tented camps feature bucket showers filled with hot water by your tent steward,
and meals are cooked in vintage tin trunks.
For those of us who have daydreamed about running off to join
the Foreign Legion in the deserts of North Africa, Travel in Style (888-466-8242)
has a 10-day Morocco adventure that includes a four-day camel caravan in the Sahara.
From the town of Ouarzazate, near the snow-capped Atlas Mountains, the caravan
travels the “Route of 1000 Kasbahs,” passing villages where life has changed little
since the 12th century. Trek members walk two to four hours daily, ride the camels
when they like and clamber up sand dunes for panoramic views. They camp under
starry skies at verdant oases next to the palm-frond shelters of nomadic tribesmen.
Some lunches are with local families.
In sub-Saharan West Africa, Mountain Travel-Sobek ventures to
Mali and Burkina Faso on its “Timbuktu and Beyond,” a two-week journey highlighted
by a Niger River expeditions, camel caravan, rugged four-wheel-drive travel, hiking
to villages of the ancestor-worshipping Dogon tribe and wandering the silent,
sandy streets of Timbuktu, Mali. The trip includes 10 nights of camping and five
nights at the best available hotels.
Trekking in the Himalayas of Nepal is regarded as one of the most
classic adventure trips. KE Adventures (800-497-9675) offers a 15-day trek to
Everest Basecamp, located in the high valley below the planets’ loftiest peak,
conquered for the first time by Sir Edmund Hillary in 1953. Ideal for the first-timer
to Nepal, the hike is easy-paced and affords stunning views of Mount Everest (29,028
feet) and other snowy summits, plus a chance to meet the native Sherpas, known
for their mountaineering skills. Other KE treks in the Himalayas go to Mongolia,
Pakistan and the Buddhist enclaves of Tibet and Bhutan, the latter a “Shangri-La”
that admits only a limited number of foreigners.
Southwind Adventures (800-377-9463) specializes in South America,
presenting a wide range of options in the Amazon Basin, Andes Mountains and Galapagos
Islands, an archipelago located 600 miles off the coast of Ecuador. One of its
most popular trips is an 11-day, porter-supported trek following the Inca Trail
to the mysterious mountaintop citadel of Machu Picchu, Peru’s “Lost City of the
Incas,” the continent’s most famous archaeological site. Walking at times on the
original stone staircases built by the Incas, group members spend five days trekking
an average of 5.6 miles a day at elevations of 8,365 to 13,780 feet. They pass
through alpine meadows and lush cloud-forests, encountering noisy parrots, delicate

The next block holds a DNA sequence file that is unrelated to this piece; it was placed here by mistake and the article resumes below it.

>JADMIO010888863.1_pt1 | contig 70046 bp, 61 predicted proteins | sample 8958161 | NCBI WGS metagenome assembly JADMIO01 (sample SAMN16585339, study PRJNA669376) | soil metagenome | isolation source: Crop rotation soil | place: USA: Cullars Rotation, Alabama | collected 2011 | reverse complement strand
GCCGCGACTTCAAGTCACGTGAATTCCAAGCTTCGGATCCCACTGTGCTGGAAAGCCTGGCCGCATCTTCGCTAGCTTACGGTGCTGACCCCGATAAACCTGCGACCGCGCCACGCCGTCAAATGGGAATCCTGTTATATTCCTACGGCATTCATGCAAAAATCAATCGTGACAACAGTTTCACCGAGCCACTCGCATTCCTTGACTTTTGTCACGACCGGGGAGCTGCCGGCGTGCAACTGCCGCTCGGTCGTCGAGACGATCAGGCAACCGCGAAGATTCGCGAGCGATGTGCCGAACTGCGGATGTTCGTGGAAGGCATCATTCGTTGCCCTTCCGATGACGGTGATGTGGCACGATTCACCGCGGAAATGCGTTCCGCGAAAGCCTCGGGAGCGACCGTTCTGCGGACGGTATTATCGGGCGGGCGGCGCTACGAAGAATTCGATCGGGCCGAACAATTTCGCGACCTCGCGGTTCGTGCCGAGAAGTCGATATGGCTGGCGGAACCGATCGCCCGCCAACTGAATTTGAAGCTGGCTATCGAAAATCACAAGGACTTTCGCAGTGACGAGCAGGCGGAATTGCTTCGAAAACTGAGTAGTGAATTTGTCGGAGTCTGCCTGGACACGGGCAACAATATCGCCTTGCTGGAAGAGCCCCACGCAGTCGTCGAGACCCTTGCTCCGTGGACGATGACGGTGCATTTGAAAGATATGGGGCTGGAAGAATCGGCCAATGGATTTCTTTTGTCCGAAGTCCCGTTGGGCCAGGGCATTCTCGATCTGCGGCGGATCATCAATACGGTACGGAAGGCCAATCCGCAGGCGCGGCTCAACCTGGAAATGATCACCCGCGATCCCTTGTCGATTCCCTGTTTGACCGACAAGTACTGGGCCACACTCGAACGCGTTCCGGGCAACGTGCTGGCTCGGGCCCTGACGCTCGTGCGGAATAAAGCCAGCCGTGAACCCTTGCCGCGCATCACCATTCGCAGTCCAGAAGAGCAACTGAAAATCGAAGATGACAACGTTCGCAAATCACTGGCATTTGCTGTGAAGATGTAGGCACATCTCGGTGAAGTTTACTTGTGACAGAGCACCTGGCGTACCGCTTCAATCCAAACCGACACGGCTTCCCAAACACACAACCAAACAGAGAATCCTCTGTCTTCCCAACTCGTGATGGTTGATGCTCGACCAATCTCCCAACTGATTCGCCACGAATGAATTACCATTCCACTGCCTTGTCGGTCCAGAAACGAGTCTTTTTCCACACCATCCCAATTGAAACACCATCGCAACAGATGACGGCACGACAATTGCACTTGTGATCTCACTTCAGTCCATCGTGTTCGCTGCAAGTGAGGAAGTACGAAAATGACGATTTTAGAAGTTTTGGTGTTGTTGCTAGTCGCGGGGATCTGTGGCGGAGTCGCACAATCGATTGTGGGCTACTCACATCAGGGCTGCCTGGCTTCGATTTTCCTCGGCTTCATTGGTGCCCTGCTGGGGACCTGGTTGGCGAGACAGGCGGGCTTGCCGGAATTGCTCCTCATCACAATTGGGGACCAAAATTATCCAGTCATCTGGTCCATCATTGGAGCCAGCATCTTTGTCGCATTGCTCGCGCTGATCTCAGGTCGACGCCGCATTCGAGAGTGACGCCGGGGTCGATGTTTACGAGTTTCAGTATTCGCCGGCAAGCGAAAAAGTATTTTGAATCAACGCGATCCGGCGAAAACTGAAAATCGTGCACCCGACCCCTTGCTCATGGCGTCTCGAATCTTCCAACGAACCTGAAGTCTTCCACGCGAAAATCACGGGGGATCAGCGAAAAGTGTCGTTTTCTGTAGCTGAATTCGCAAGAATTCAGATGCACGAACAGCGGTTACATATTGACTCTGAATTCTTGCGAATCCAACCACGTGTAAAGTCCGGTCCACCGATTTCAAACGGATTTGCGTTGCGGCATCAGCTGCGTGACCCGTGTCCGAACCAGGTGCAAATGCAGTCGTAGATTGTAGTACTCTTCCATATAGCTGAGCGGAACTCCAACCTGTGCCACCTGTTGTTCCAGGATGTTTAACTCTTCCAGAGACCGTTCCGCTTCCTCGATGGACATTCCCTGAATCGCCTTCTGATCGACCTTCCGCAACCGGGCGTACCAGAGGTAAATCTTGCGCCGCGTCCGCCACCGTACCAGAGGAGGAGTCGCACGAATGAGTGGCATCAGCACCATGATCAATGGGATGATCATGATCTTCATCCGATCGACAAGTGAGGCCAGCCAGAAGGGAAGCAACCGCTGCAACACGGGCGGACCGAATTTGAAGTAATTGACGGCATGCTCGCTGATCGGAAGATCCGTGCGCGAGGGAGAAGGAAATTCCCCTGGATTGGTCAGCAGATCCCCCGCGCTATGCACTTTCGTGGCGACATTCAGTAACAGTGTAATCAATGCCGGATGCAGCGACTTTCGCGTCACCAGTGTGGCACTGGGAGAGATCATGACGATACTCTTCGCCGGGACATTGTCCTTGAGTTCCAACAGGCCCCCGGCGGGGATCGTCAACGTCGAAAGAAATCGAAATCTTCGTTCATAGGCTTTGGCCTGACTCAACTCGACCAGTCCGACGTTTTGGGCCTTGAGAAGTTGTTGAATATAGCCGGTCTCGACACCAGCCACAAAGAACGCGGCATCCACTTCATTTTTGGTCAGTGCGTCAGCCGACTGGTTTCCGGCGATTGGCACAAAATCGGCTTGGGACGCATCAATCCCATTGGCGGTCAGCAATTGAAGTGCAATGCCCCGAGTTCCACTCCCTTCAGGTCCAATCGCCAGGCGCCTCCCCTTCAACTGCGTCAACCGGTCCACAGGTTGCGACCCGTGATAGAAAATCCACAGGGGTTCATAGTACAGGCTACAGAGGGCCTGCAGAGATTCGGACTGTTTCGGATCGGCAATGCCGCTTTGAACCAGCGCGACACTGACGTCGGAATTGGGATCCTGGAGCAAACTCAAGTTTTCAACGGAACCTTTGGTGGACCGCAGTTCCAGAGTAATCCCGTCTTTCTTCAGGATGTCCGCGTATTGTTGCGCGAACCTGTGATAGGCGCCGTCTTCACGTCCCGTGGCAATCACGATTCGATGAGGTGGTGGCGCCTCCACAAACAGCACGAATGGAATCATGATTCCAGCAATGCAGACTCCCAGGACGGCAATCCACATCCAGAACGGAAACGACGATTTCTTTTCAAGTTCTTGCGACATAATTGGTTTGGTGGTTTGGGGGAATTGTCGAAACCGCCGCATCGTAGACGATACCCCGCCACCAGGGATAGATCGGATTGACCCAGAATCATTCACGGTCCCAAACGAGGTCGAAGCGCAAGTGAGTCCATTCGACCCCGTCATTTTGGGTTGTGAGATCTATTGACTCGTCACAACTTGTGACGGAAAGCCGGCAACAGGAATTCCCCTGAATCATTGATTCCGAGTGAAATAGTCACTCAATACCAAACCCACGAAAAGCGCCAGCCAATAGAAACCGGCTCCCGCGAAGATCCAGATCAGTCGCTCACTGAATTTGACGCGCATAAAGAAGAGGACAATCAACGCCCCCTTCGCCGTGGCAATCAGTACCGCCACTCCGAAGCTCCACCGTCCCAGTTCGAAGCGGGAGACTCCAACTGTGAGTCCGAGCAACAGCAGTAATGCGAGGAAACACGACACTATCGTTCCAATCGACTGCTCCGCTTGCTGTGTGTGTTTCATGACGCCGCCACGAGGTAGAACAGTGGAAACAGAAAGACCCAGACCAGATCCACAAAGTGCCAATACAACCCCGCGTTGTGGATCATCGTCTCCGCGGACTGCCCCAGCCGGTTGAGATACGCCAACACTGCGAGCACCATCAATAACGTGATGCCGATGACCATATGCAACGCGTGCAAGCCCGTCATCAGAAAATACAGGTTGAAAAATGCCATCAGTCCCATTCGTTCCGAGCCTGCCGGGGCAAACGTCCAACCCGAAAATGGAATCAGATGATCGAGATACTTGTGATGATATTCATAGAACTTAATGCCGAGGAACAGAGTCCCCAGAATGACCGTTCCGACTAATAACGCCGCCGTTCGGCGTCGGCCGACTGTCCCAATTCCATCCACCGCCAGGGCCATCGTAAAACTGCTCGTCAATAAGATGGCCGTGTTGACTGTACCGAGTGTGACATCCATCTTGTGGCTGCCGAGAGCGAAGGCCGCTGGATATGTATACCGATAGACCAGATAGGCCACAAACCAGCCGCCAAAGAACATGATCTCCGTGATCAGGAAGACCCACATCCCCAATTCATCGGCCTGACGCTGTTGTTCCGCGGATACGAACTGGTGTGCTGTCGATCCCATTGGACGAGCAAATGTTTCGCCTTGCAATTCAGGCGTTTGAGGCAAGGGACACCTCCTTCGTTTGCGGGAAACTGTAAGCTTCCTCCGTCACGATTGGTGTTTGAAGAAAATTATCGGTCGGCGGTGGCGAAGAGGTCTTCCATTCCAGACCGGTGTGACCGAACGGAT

orchids and Inca ruins. A whole day is devoted to exploring Machu Picchu.
The Bolivian Andes, well off the beaten path, provide the setting
for Southwind’s two-week “Highlands Llama Trek,” which includes eight days of
high-altitude hiking accompanied by the shaggy, gear-carrying pack animals indigenous
to the region. There are many chances to meet the people, such as nomadic Aymara
herders. While acclimating to the elevation during the first week, visits are
made to the markets and museums of La Paz, the world’s highest capital city at
11,930 feet, and the traditional reed-boat builders at Lake Titicaca.
Southwind’s nature safaris in the Amazon rainforests of Brazil,
Venezuela and Peru combine jungle hikes with travel by motorized canoes. In the
Galapagos Islands, Ecuador’s largest national park, tour members make a deluxe
motor yacht their base for studying rare species—giant tortoises, land iguanas,
birds—that inspired Charles Darwin’s theory of evolution.
For a cool-clime adventure at the top of the world, consider sea
kayaking in Greenland with Whitney & Smith Legendary Expeditions (403-678-3052).
For two weeks in August, participants paddle past enormous icebergs and tidewater
glaciers, visit camps on Inuit hunters and see a wide range of polar wildlife
in an area just 800 miles from the North Pole.
If easy kayaking in Polynesia is more your cup of tea, sign up
for the 10-day Fiji fling packaged by Wilderness Travel (800-368-2794). Besides
paddling two or three hours a day, the group gets plenty of time for swimming
and snorkeling in the gentle turquoise waters. Rainforest hikes and village celebrations
enhance the program. Nights are spent in cottages or camping on the beach.
In the Australian Outback, GAP Adventures (800-692-5495) stages
the “Survivor II Adventure,” an eight-day vacation available every week through
November 18. Travelers experience much of what the 16 TV show participants had
to endure, and there’s even a “Tribal Council.” Guides teach fishing, hunting,
boomerang-throwing and other skills. Swimming, biking, hiking and canoeing also
keep “survivors” engaged.
On all seven continents, countless adventures await active globetrotters
in search of new destinations—and in search of themselves.
All the outfitters mentioned above offer a multitude of programs
in addition to the ones singled out here. An extensive website covering many adventure
travel companies is www.interntadventures.net.